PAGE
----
Section 117 of the Act is regarding annual leave. A worker who has completed 1 (one) year of continuous service in an establishment shall be allowed during the following period of 12 (twelve) months’ leave with wages for days calculated on the basis of the works of the preceding 12 (twelve) months at the following rate: (Section 117 Subsection 1)

Section 117 (2) codifies that an adolescent worker who has completed 1 (one) year of continuous service shall be allowed during the subsequent period of 12 months’ leave with wages for a number of days calculated for the works of the previous 12 months at the following rate, namely: (a) 1 (one) day for every 15 (fifteen) days of work, in the case of a factory; (b) 1 (one) day for every 18 (eighteen) days of work, in the case of a tea plantation; (c) 1 (one) day for every 14 days of work, in the case of a shop or commercial or industrial establishment. If any holiday occurs into the leave granted shall be included in such leave. If a worker does not, in any period of 12 (twelve) months, take the leave either in whole or in part, to which he is entitled under subsection (1) or (2), such leave shall be added to the leave which he is entitled to.

Furthermore, as per sub section 6 of the following section, an adolescent worker shall cease to earn any leave when the earned leave due to him amounts to

If a worker applies for earned leave and is refused by the employer for any reason, such refused leave shall be added to the credit of such worker beyond the limit.

Section 16 of the Act deals with the right of laid-off workers for compensation.

An employer may in the event of an accident, natural disaster, a pandemic or any other cause outside his control, stop any section or section of his establishment, wholly or in part. If the period of work stoppage reaches 3 (three) working days, the workers shall be laid off.

Under the virtue of Section 16 (1), except for a substitute or casual worker, any worker whose name is on an establishment’s muster-rolls and who has completed at least 1 (one) year of service under the employer will be considered laid off and the employer shall pay compensation to him for all the days on which he is so laid off, except for weekly holidays.

Section 16 (4) clarifies that during any calendar year, no worker shall be entitled to pay compensation in the event of a laid-off for more than 45 (forty-five) days. On the other hand, subsection 5 of the following Act sheds light on the fact that, within a calendar year, any worker is laid-off for more than 45 (forty-five) days, whether continuously or intermittently and after the expiry of those 45 (forty-five) days, the lay-off period shall be extended for an additional 15 (fifteen) days or more, the worker shall be paid for each subsequent lay-off period for 15 (fifteen) days or more. The amount of compensation for an extension of 15 days shall be equal to one-fourth of the total basic wages and dearness allowance and ad hoc or temporary wages.

 The amount of compensation for a worker other than a replacement or temporary worker shall be equivalent to half of the overall regular wages and dearness allowance and ad-hoc or transitional wages, and equivalent to the maximum amount of housing allowance, if any, that would have been payable to him had he not been so laid-off.

However, Section 16 (3) clarifies the position that, if a substitute worker whose name is on an establishment’s muster-rolls has completed one year of continuous service at the institution, he would not be considered as a substitute worker here.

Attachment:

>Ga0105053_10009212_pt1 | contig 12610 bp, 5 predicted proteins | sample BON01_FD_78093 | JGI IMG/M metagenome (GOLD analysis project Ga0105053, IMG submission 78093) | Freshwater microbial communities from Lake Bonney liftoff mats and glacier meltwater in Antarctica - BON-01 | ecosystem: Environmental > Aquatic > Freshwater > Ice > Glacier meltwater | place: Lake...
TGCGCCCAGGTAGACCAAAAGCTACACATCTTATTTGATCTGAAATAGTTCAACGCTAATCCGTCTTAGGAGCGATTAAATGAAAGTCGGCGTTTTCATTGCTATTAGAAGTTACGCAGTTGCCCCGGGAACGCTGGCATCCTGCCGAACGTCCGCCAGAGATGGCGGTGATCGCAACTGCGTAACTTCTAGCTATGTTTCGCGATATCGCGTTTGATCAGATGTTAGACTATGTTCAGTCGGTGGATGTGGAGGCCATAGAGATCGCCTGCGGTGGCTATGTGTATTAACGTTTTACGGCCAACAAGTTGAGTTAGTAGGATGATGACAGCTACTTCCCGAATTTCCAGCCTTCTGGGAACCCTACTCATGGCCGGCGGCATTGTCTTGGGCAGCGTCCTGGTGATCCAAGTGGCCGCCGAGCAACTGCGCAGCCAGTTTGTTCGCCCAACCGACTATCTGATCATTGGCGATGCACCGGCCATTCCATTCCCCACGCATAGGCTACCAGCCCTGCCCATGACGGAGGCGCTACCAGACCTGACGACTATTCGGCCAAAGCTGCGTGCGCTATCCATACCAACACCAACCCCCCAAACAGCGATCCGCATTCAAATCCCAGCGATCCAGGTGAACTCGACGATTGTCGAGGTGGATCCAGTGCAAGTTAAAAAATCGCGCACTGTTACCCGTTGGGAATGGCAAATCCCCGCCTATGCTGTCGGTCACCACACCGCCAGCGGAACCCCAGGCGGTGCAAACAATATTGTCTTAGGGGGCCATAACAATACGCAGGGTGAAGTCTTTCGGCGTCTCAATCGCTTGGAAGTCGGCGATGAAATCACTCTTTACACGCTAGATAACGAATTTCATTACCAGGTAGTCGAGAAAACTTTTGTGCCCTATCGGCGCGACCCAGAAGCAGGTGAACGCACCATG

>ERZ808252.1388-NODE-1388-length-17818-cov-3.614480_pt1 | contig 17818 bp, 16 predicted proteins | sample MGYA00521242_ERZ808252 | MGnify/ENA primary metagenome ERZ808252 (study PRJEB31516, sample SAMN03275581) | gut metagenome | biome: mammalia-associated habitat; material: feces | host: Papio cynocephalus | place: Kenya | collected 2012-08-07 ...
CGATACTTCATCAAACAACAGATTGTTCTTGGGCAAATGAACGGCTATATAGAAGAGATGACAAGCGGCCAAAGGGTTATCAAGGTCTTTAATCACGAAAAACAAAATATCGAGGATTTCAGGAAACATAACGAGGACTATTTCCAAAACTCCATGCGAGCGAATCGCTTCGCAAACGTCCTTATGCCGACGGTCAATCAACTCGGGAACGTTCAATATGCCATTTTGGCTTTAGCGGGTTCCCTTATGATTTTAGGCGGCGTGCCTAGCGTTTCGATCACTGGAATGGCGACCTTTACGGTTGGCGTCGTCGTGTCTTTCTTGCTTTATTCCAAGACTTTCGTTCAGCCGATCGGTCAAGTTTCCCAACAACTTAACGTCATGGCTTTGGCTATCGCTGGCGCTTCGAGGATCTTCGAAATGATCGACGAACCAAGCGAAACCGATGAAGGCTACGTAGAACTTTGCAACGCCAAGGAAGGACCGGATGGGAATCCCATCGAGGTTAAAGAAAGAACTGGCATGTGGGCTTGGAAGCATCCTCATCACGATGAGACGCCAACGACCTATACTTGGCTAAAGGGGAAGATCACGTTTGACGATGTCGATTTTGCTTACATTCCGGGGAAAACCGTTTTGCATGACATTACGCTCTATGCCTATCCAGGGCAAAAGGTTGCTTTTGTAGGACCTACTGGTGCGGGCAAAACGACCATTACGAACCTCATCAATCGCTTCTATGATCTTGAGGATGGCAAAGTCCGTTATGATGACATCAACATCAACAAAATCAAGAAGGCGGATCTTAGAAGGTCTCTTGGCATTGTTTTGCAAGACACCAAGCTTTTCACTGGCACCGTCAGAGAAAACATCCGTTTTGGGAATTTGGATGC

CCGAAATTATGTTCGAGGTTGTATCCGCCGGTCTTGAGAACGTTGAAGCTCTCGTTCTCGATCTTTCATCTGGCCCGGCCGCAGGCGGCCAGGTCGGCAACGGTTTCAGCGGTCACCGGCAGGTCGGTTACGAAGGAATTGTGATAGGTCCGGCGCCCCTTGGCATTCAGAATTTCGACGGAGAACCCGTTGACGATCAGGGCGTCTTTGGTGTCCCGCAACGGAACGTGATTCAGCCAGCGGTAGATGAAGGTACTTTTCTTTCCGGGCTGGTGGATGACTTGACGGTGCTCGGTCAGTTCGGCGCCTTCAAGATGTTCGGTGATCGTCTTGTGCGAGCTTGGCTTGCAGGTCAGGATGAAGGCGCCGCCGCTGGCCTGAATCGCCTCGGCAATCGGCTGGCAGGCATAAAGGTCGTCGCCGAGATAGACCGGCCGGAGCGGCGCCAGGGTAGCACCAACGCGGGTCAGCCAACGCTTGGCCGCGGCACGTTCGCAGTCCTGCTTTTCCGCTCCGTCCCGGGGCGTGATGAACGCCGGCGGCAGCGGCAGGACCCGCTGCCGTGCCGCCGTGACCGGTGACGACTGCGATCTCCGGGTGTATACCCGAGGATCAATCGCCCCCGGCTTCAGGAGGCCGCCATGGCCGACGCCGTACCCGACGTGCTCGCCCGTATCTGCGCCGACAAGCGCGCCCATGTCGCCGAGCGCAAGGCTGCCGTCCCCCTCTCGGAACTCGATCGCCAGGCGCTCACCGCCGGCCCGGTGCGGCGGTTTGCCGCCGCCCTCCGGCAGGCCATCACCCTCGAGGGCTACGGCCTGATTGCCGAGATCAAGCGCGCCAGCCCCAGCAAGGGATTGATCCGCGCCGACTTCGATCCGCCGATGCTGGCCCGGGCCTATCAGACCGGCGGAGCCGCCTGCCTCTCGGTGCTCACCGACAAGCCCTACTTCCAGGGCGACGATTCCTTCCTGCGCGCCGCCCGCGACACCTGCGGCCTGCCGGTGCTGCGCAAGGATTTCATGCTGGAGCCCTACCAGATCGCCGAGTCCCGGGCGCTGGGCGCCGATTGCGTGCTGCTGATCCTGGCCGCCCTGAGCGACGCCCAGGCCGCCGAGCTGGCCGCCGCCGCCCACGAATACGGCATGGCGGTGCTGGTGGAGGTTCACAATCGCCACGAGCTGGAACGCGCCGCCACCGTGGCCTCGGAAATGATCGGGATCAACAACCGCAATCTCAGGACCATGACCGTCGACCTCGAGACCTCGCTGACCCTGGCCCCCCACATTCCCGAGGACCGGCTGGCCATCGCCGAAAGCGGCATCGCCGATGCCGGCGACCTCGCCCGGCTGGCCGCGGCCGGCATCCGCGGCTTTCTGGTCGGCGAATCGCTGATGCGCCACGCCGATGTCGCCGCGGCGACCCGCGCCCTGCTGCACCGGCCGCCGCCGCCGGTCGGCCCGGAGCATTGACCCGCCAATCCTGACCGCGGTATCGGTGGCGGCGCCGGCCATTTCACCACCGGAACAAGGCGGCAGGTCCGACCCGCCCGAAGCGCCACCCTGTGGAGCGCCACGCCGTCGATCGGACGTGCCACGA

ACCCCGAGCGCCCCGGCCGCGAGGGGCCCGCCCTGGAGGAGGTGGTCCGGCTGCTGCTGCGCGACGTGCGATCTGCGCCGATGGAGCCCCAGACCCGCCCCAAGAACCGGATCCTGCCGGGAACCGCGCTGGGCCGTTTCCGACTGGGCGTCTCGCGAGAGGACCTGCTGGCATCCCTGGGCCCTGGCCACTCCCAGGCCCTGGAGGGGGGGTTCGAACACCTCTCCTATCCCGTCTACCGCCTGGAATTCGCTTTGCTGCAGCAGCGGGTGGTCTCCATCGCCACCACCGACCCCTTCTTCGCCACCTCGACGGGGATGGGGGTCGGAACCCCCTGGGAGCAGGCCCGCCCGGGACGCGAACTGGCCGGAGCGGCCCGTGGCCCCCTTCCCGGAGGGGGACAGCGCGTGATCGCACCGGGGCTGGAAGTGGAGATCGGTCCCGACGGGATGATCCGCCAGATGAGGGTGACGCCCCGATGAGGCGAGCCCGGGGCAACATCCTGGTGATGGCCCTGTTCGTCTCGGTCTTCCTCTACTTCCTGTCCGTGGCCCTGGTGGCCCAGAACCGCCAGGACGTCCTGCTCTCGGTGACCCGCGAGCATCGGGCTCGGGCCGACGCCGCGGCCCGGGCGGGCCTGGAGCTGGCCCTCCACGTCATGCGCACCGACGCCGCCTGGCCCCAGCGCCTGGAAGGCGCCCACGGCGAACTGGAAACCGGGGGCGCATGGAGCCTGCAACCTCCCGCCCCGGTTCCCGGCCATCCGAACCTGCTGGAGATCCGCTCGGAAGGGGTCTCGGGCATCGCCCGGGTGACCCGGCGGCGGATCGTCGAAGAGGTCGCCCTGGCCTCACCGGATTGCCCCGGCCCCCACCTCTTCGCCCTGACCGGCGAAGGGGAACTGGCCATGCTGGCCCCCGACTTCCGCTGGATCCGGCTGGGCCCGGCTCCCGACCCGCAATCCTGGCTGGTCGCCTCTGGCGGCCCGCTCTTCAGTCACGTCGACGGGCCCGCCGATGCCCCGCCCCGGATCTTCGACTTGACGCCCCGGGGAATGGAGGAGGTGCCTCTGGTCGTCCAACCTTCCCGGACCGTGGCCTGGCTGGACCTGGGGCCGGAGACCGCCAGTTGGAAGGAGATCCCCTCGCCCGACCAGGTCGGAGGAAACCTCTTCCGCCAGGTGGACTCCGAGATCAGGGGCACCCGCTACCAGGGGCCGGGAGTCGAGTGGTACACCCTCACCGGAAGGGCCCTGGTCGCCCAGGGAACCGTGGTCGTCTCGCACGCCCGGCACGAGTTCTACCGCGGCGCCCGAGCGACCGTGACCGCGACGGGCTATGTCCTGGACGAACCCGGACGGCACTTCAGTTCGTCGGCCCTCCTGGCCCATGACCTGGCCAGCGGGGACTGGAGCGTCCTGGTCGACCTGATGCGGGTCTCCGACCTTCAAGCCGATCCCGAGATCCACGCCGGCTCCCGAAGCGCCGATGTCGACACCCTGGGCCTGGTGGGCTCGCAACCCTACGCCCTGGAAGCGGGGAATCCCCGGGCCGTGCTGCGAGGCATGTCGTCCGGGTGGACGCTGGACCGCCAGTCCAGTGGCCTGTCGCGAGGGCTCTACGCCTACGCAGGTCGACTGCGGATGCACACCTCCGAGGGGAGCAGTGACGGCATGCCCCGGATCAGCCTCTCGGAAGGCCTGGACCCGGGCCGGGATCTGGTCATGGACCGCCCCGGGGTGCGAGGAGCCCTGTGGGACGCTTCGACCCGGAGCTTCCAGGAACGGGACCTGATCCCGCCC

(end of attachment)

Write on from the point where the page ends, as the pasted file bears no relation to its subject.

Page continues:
A lay off notice mentioning the number of affected and jobless workers as per the section 13 and a statement under the Form-10 is to be sent to the concerned inspector as identified in Rules 25.

The owner should inform all information to the inspector general or any inspector authorized by him within 3 (three) days as prescribed in Form-10 in case the permanent stoppage of the production activities in a factory or sudden natural disaster or disasters out of human control or emergency [Rules 32 (a) (aa)]. The owner should also inform as per rules 32 (b) (ee) all information including the address of the shifted place of the factory to the inspector or director within 7 (seven) days in accordance with Form-10 as well.

Section 22 of the Act deals with a worker’s discharge from service for reasons of physical or mental incapacity or continued ill-health certified by a registered medical practitioner and the inability certificate should be in accordance with Form 11 and one copy of that should be given to the concerned worker [Rules 28 (1)]. A discharged worker who has completed not less than one year of continuous service shall be paid by the employer, as compensation, 30 (thirty) days’ wages for his every year of service, or gratuity, if payable, whichever is higher.     

Section 25 relates to special provisions relating to the fine. Subsection 1 of the following Act, states that a fine exceeding one-tenth of the wages payable to a worker shall not be imposed. Subsection 2 clarifies that no fine shall be imposed on a worker who is under the age of 15 (fifteen) years and any fine imposed on any worker shall not be recovered from him by installments or after the expiry of 60 (sixty) days from the date on which it was imposed (Subsection 3). A fine is deemed to have been imposed on the day of the commission of the offense and all fines and realizations shall be recorded by the employer in Form 12 as prescribed by Rule 30 and all fines realized shall be spent only for the welfare of the workers employed.

Other than a casual or substitute worker, every worker shall be entitled to get a certificate relating to service from his employer at the time of his retrenchment, discharge, dismissal, removal, retirement or termination of service as identified in Section 31. The certificate should be issued as per Form-13 within 15 (fifteen) days of the application of the worker.